In episode 62 of the podcast I provide an extensive overview of the lives and works of some of the major astrologers of the Hellenistic astrological tradition, ranging from the 3rd century BCE to the 7th century CE.
During the course of the episode I give an overview of the rise and fall of astrology in the Greco-Roman world, and discuss some of the surviving sources that we have to study from that time period.
This episode is based on research I’ve been doing over the past month for a book I’m writing on Hellenistic astrology. I recently completed a chapter on the major astrologers of that tradition, so I thought it would be good to talk a bit about what I’ve been researching and writing.
In the episode I talk about each of the astrologers, and discuss things like what their approximate time frame was, what techniques were introduced or discussed in their works, what the philosophical foundations of their work was, how they influenced later astrologers, interesting anecdotes that help to humanize them, and more.
Obviously I had quite a bit to cover in this episode and I expected it to be kind of a long one, but it actually turned into a three and a half hour lecture on the topic, making this the longest episode of the podcast so far.
Below you will find a timeline of the astrologers mentioned in the episode, followed by some diagrams and links to resources for further research, and then finally links to stream or download the audio recording of this episode of the podcast.
Timeline of Hellenistic Astrologers
Here is a rough timeline of the astrologers discussed in this episode, which was based on my timeline of ancient astrologers on the Hellenistic Astrology Website.
- Oldest known Mesopotamian birth charts date to 410 BCE.
- Alexander the Great launches war against the Persian Empire in 334 BC.
- City of Alexandria is founded in Egypt by Alexander sometime shortly after 332 BCE.
- The Ptolemaic dynasty is founded in Egypt. Library of Alexandria.
- Berossus sets up a school for astrology on Kos in the early 3rd century BCE.
- Antikythera Mechanism thought to have been constructed around 150 BCE ±.
- The last Cuneiform and the first Greek birth charts appear around mid-1st century BCE.
- Early texts written circa 100 BCE.
- Hermes Trismegistus
- Nechepso and Petosiris
- Rome annexes Egypt, Ptolemaic dynasty ends with the death of Cleopatra in 30 BCE.
- Thrasyllus (died in 36 CE). Serves Emperor Tiberius. Writes The Tablet.
- Manilius writes Astronomica around 14 CE ±.
- Balbillus. Mid-1st century. Thrasyllus’ son. Takes over his father’s position in the Roman imperial court. Served the emperors Claudius, Nero and Vespasian.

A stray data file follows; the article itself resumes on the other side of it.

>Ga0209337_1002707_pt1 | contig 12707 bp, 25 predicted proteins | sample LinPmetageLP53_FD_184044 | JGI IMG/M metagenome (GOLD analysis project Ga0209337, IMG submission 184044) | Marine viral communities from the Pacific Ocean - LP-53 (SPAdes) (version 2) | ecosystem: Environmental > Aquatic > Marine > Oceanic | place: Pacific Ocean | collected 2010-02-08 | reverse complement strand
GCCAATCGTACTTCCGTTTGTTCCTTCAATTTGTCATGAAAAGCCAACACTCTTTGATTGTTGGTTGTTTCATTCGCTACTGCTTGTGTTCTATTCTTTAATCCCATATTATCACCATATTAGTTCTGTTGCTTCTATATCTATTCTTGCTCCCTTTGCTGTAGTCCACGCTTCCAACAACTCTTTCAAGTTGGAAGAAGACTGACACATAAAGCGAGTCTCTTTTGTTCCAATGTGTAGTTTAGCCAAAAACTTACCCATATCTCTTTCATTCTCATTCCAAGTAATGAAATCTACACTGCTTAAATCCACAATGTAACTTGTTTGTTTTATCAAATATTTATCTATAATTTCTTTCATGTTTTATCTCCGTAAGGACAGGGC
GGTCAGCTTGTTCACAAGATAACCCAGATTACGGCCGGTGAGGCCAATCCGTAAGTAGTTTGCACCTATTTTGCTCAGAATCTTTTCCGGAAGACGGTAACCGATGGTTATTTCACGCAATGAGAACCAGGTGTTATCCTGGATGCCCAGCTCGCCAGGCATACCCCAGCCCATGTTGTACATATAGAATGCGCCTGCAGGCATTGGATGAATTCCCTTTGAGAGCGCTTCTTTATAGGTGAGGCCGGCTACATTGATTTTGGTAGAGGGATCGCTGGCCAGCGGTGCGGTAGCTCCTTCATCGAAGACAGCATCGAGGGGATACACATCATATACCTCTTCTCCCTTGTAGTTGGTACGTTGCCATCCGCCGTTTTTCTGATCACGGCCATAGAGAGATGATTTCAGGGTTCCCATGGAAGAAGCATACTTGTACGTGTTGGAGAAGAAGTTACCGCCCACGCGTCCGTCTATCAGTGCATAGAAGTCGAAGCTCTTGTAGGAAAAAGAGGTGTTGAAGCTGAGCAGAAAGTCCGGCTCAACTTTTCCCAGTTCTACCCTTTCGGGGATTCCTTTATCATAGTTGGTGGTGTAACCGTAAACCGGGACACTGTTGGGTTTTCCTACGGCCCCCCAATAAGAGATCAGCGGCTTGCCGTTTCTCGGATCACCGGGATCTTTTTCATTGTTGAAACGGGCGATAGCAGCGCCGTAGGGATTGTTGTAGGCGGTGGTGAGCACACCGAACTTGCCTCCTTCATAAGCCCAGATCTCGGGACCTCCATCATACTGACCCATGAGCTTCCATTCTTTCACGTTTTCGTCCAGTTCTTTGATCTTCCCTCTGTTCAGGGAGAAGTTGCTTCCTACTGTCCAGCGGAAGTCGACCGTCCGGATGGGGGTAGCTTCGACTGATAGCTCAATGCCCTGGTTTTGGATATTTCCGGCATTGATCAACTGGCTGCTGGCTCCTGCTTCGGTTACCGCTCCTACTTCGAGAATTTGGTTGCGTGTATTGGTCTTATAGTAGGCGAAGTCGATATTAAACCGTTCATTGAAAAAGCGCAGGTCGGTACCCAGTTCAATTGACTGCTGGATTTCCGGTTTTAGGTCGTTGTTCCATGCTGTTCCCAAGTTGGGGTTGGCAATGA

- Antiochus of Athens wrote an Introduction to astrology in 1st century CE.
- Dorotheus of Sidon wrote five book poem in late 1st century. Earliest surviving text on electional astrology.
- Manetho wrote his Apotelesmatika in the early 2nd century. He was born in May 80 CE.
- The Greek original of the Yavanajataka was written in Egypt in the early 2nd century.
- Claudius Ptolemy wrote the Tetrabiblos sometime around the mid-2nd century.
- Vettius Valens writes the Anthology in mid 2nd century. He was born February 8, 120 CE.
- Porphyry wrote Introduction to Ptolemy’s Tetrabiblos during the late 3rd century.
- Antigonus of Nicea – 2nd century. Wrote a book on famous nativities.
- The Emperor Constantine legalizes Christianity in the Roman Empire in 313.
- Firmicus Maternus wrote the Mathesis towards the middle of the 4th century.
- Paulus Alexandrinus wrote his Introduction and dedicated it to his son in the year 378.
- Anonymous of 379 wrote a work on the fixed stars in the year 379.
- Hephaistio of Thebes wrote his Apotelesmatika sometime in the early 5th century, based largely on Ptolemy and Dorotheus. He was born November 26, 380.
- In the mid-6th century astrology flourishes in the court of the Persian king Kusro Anushirwan (Forgot to talk about this in the podcast. Will discuss in later episode).
- Olympiodorus the Younger wrote a commentary on Paulus’s Introduction in the summer 564 CE.
- Rhetorius of Egypt wrote a large Compendium in the early 6th or 7th century (dating disputed). Last major work on Hellenistic astrology.
- Egypt is taken over by the Islamic Empire in 639. This essentially marks the end of the Hellenistic astrological tradition.
Diagrams and Handouts
- The Dodekatopos – significations according to Hermes Trismegistus (1st century BCE).
- The Octotopos – significations of the places according to Asclepius (1st century BCE).
- The Twelve Places – significations according to Valens (2nd century CE).
- The Planetary Joys and the Origins of the Significations of the Houses and Triplicities – 2013 paper by Chris Brennan on the development of the house meanings in the early Hellenistic tradition.
Resources for Further Research
- If you enjoy this episode and you would like to learn more about the history and techniques of ancient astrology see my online course on Hellenistic astrology.
- Demetra George is doing a full webinar on Thrasyllus’ life and work on February 16, 2016.
- The Hellenistic astrologers page has full write-ups on many of the major astrologers.
A full transcript of this episode is available: Episode 62 transcript
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